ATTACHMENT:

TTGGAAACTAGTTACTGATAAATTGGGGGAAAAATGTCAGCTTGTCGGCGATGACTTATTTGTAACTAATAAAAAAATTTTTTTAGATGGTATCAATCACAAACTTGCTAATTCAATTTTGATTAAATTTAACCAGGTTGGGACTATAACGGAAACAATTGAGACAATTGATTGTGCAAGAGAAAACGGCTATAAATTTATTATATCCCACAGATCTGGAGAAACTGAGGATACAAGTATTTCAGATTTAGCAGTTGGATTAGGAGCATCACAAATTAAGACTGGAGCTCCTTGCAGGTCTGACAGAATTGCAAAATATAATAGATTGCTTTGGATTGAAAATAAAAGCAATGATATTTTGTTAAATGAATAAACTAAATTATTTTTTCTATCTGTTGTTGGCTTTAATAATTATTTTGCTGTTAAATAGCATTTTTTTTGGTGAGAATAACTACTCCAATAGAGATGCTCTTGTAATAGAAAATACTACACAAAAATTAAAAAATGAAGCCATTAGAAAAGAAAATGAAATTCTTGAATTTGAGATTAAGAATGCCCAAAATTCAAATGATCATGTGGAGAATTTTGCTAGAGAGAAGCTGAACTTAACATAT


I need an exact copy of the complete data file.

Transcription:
TTGGAAACTAGTTACTGATAAATTGGGGGAAAAATGTCAGCTTGTCGGCGATGACTTATTTGTAACTAATAAAAAAATTTTTTTAGATGGTATCAATCACAAACTTGCTAATTCAATTTTGATTAAATTTAACCAGGTTGGGACTATAACGGAAACAATTGAGACAATTGATTGTGCAAGAGAAAACGGCTATAAATTTATTATATCCCACAGATCTGGAGAAACTGAGGATACAAGTATTTCAGATTTAGCAGTTGGATTAGGAGCATCACAAATTAAGACTGGAGCTCCTTGCAGGTCTGACAGAATTGCAAAATATAATAGATTGCTTTGGATTGAAAATAAAAGCAATGATATTTTGTTAAATGAATAAACTAAATTATTTTTTCTATCTGTTGTTGGCTTTAATAATTATTTTGCTGTTAAATAGCATTTTTTTTGGTGAGAATAACTACTCCAATAGAGATGCTCTTGTAATAGAAAATACTACACAAAAATTAAAAAATGAAGCCATTAGAAAAGAAAATGAAATTCTTGAATTTGAGATTAAGAATGCCCAAAATTCAAATGATCATGTGGAGAATTTTGCTAGAGAGAAGCTGAACTTAACATAT